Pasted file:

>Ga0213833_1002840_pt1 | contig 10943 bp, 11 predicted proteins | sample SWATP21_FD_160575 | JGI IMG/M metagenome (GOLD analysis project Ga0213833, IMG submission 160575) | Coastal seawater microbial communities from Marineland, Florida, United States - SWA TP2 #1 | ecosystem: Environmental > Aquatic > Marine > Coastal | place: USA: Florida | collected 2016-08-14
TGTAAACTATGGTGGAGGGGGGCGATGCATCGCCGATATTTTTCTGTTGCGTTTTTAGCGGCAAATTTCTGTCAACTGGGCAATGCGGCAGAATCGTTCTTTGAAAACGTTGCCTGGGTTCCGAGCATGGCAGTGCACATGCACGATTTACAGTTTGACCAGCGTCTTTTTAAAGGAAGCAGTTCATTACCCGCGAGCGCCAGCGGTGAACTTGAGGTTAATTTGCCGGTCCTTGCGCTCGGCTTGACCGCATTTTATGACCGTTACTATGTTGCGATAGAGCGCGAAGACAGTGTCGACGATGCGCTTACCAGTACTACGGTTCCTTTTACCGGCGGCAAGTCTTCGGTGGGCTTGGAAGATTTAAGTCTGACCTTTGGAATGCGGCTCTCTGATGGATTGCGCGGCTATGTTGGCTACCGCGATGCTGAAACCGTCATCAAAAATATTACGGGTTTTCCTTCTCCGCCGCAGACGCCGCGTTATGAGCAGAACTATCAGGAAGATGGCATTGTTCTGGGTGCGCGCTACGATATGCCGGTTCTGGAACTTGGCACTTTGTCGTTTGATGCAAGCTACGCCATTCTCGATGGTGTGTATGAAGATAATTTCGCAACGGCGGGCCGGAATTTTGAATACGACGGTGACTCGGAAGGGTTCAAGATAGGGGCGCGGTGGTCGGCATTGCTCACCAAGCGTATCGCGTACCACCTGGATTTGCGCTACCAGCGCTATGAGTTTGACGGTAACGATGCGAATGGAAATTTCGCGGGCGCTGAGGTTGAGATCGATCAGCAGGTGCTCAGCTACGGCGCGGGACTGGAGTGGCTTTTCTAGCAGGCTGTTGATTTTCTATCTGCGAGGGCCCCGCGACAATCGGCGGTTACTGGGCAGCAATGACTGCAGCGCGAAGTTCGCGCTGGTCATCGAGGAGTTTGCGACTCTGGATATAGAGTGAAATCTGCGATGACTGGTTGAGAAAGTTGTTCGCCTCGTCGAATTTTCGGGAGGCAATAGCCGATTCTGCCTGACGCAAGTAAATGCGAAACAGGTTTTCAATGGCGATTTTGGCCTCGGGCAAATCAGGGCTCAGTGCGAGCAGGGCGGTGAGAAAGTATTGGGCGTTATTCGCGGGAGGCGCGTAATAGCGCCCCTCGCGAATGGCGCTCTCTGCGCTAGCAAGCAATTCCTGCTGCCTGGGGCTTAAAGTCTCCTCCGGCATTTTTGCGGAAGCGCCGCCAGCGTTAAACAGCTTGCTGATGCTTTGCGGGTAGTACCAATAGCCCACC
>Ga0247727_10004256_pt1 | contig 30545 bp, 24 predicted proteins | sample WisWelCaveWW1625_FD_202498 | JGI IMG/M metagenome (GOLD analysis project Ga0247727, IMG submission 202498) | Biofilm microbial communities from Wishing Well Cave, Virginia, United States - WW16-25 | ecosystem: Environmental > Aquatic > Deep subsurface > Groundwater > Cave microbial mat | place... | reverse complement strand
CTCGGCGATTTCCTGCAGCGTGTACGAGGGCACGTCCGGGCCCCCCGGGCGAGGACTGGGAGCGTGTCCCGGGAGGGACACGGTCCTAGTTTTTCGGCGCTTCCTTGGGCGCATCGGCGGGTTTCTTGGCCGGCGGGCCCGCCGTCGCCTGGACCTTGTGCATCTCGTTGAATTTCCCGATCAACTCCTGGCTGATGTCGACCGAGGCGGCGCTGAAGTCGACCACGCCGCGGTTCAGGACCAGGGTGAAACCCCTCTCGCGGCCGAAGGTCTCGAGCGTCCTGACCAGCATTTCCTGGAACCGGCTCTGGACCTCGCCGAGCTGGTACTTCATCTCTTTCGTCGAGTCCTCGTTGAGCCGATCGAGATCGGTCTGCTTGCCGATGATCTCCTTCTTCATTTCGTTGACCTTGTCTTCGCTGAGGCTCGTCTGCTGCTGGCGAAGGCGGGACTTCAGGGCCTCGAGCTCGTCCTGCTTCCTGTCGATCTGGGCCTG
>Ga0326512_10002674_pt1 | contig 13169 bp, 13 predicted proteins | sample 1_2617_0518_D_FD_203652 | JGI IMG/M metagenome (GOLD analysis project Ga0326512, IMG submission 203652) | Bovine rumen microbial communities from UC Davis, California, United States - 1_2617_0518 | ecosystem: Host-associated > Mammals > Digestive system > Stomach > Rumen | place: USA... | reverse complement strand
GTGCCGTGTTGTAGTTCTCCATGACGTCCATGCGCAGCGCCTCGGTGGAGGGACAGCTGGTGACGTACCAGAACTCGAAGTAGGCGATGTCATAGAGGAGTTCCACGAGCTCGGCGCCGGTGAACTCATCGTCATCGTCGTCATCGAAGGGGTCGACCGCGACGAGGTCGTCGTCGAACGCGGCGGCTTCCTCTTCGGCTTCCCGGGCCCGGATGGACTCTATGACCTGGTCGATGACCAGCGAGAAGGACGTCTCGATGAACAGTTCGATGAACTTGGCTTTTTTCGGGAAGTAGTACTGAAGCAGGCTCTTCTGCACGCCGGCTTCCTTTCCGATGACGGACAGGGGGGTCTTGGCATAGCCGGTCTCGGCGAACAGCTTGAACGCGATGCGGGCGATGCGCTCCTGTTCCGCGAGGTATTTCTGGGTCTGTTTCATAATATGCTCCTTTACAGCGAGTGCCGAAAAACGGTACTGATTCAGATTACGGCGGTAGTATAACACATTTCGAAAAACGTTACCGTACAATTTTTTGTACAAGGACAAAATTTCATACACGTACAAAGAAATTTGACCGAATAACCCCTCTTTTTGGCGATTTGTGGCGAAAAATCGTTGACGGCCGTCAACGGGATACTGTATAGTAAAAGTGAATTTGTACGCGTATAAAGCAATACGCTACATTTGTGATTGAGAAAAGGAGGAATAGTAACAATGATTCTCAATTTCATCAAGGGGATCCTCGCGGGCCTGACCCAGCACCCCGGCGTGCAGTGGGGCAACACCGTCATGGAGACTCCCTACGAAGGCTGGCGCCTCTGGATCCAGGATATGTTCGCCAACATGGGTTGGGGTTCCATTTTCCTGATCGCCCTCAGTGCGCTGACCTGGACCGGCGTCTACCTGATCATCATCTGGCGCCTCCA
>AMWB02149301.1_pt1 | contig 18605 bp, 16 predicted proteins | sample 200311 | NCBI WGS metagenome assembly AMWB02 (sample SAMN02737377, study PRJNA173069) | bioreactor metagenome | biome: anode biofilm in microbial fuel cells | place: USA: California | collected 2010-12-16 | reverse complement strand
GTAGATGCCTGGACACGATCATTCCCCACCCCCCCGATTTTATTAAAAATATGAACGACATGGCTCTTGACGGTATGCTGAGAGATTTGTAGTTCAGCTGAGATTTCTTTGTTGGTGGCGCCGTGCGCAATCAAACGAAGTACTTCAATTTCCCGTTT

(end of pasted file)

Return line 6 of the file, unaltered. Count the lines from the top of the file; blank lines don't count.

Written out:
GTGCCGTGTTGTAGTTCTCCATGACGTCCATGCGCAGCGCCTCGGTGGAGGGACAGCTGGTGACGTACCAGAACTCGAAGTAGGCGATGTCATAGAGGAGTTCCACGAGCTCGGCGCCGGTGAACTCATCGTCATCGTCGTCATCGAAGGGGTCGACCGCGACGAGGTCGTCGTCGAACGCGGCGGCTTCCTCTTCGGCTTCCCGGGCCCGGATGGACTCTATGACCTGGTCGATGACCAGCGAGAAGGACGTCTCGATGAACAGTTCGATGAACTTGGCTTTTTTCGGGAAGTAGTACTGAAGCAGGCTCTTCTGCACGCCGGCTTCCTTTCCGATGACGGACAGGGGGGTCTTGGCATAGCCGGTCTCGGCGAACAGCTTGAACGCGATGCGGGCGATGCGCTCCTGTTCCGCGAGGTATTTCTGGGTCTGTTTCATAATATGCTCCTTTACAGCGAGTGCCGAAAAACGGTACTGATTCAGATTACGGCGGTAGTATAACACATTTCGAAAAACGTTACCGTACAATTTTTTGTACAAGGACAAAATTTCATACACGTACAAAGAAATTTGACCGAATAACCCCTCTTTTTGGCGATTTGTGGCGAAAAATCGTTGACGGCCGTCAACGGGATACTGTATAGTAAAAGTGAATTTGTACGCGTATAAAGCAATACGCTACATTTGTGATTGAGAAAAGGAGGAATAGTAACAATGATTCTCAATTTCATCAAGGGGATCCTCGCGGGCCTGACCCAGCACCCCGGCGTGCAGTGGGGCAACACCGTCATGGAGACTCCCTACGAAGGCTGGCGCCTCTGGATCCAGGATATGTTCGCCAACATGGGTTGGGGTTCCATTTTCCTGATCGCCCTCAGTGCGCTGACCTGGACCGGCGTCTACCTGATCATCATCTGGCGCCTCCA